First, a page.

• Approval is required from others, especially from family and friends, and to a lesser extent from society at large.
  • Not only can you teach others lessons, you must. You have a moral obligation to point out other’s faults and teach them what the right behaviour or thought pattern is.

I showed my list to Ruishk and he nodded saying, "Yea, that about sums up the dominant world-view. There is another view, and the key question becomes 'Is it useful?' Not 'Is it right or wrong?'” With that he listed out what he regarded as the premises:
  • The world is what we make it. It is totally subjective and depends entirely on what we think we are looking for.
  • The person doing the deciding can only decide how useful anything is. There are no right or wrong answers.
  • What you seek you find! What you see is what you get! Look for injustice and you will find it, it is everywhere in this world. Look for peace and you will find it, it is everywhere.
  • There are no extremes; everything is beside everything else. We are all in this together. There is no right or wrong, there is no good or evil.
  • Mind is everywhere, the still silent source at the back of it all. The ego is that part of mind that believes it is separate, and that it's limits are the limits of the body. Spirit is the activating agent of mind. Soul is ego after we drop the body, if we haven’t dissolved the ego before then.
  • God and Heaven are in, around and with us all the time. They are all-inclusive, but cannot interfere with our decision to exclude ourselves from them.
  • There is no death, but there is a belief in death. The body is immortal and can be dropped at any time, either temporarily or permanently.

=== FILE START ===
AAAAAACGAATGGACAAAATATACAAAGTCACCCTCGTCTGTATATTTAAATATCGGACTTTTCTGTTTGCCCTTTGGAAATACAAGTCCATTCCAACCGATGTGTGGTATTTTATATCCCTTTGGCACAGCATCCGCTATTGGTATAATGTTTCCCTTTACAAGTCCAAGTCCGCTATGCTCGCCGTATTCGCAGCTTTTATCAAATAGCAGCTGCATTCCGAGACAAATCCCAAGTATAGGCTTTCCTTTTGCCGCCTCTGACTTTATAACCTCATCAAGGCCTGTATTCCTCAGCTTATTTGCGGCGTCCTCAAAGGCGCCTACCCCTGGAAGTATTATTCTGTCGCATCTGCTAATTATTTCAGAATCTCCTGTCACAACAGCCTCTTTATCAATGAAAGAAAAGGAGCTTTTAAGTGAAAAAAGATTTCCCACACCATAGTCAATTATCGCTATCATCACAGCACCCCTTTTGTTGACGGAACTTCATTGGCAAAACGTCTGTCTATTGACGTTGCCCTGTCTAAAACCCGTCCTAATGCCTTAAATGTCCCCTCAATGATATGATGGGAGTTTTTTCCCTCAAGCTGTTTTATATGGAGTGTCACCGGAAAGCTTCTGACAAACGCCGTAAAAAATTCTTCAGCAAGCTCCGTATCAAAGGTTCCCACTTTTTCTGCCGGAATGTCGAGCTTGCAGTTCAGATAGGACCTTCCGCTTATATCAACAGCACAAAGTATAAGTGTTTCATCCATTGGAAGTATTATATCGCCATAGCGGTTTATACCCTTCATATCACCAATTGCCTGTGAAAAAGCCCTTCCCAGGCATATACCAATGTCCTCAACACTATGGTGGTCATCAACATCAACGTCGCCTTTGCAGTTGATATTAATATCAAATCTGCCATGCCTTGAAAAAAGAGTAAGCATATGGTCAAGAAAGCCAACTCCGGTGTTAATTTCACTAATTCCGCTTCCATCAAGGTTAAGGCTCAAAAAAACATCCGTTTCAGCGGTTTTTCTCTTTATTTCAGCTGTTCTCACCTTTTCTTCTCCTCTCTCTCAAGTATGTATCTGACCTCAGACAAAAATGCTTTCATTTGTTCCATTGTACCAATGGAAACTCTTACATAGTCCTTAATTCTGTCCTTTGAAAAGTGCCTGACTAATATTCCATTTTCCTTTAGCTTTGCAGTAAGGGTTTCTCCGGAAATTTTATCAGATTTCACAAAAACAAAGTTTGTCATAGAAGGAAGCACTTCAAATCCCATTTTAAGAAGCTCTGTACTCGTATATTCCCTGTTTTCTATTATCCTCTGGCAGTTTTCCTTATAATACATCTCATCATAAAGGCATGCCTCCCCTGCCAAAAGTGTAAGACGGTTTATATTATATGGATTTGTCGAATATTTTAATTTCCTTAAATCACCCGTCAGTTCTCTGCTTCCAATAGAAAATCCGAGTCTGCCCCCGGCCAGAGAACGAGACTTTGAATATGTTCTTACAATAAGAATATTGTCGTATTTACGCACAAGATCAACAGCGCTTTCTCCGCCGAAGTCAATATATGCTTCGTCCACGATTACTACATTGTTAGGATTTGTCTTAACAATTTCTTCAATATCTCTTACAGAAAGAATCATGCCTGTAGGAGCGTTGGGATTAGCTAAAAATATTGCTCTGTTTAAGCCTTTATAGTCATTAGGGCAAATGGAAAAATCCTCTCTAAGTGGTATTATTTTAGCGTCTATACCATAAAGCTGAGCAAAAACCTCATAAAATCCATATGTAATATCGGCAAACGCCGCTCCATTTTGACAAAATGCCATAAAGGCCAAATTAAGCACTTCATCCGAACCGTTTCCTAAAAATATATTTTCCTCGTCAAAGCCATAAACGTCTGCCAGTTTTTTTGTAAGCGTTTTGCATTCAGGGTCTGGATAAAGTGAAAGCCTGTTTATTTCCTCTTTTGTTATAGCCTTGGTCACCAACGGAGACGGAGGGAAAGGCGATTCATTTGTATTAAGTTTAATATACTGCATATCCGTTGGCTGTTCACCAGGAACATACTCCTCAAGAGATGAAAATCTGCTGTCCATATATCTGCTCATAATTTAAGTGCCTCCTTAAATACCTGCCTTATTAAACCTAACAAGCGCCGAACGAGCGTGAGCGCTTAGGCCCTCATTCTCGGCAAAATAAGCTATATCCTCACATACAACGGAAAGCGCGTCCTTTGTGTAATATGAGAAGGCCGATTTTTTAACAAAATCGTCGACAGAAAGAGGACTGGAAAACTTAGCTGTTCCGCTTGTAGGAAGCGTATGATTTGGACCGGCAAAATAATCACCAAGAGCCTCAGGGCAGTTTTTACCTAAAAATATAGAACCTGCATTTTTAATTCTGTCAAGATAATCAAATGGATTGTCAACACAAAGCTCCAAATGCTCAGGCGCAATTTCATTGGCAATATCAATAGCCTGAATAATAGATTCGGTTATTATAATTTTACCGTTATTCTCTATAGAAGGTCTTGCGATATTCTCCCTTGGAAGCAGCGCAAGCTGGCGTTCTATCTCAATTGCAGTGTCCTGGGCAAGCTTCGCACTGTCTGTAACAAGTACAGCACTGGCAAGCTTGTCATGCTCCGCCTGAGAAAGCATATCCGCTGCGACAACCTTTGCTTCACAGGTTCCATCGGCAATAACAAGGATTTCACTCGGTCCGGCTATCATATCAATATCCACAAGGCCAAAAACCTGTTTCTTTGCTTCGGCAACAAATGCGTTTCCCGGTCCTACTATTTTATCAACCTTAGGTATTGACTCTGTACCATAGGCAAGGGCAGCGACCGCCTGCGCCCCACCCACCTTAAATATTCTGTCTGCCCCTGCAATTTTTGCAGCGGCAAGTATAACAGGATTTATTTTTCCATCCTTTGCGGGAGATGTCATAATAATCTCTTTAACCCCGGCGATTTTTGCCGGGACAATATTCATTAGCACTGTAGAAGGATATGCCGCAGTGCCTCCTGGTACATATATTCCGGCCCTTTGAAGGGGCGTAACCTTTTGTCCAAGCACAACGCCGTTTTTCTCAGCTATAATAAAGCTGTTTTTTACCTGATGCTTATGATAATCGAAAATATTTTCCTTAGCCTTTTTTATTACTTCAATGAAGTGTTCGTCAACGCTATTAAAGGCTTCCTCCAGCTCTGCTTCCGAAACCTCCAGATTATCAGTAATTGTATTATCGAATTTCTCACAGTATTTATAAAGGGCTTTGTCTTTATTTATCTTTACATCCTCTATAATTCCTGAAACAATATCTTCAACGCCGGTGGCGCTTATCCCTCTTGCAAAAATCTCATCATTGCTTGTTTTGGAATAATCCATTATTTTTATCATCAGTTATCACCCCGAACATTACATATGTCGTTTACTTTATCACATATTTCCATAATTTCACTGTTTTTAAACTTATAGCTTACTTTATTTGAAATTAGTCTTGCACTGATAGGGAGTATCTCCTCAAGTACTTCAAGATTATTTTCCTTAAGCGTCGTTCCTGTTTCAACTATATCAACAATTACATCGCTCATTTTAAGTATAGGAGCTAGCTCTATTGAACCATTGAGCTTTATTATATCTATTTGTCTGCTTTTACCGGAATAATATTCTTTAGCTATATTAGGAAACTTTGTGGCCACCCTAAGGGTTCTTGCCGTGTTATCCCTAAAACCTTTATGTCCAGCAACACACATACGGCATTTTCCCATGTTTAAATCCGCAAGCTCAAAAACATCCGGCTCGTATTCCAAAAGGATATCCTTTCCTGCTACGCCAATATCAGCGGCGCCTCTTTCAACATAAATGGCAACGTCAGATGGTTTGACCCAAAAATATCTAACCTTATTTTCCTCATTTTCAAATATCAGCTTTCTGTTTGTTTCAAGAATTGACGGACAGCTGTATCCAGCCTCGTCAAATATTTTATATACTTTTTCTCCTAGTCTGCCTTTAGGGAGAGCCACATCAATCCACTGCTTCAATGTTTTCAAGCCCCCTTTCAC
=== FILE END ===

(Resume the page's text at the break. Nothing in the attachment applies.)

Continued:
• There is no disease, no problem, no sin, no karma. There are people learning lessons, and learning to become free of the set of limitations we have imposed on ourselves.
  • There is only one commandment – “Love Yourself!” Unless you love yourself, you cannot love anyone else. You can only give what you’ve got. Lessons can be shared, but you cannot teach anyone else their lessons. Ideas are reinforced by giving them away.

As I read through his list I thought, this guy is crazy. And then I remembered that Mi-Li-Sam said that my new guide would come across as a fool.

I looked up at him and he was smiling as he said, "Quite a difference there, Davy boy. There's no sense in us trying to decide who is right and who is wrong. That will only get us bogged down in conflict. Let's just accept that they are two world views. You don't have to accept mine and I don't have to accept yours. But ask yourself one question 'Are you happy and in peace?' And there is no need to tell me your answer."

I remained silent for a while. And then he continued:

"Anyway, we need to get you thinking and having some new experiences. Mi-Li-Sam told you that your real work is just beginning. How do you define work?"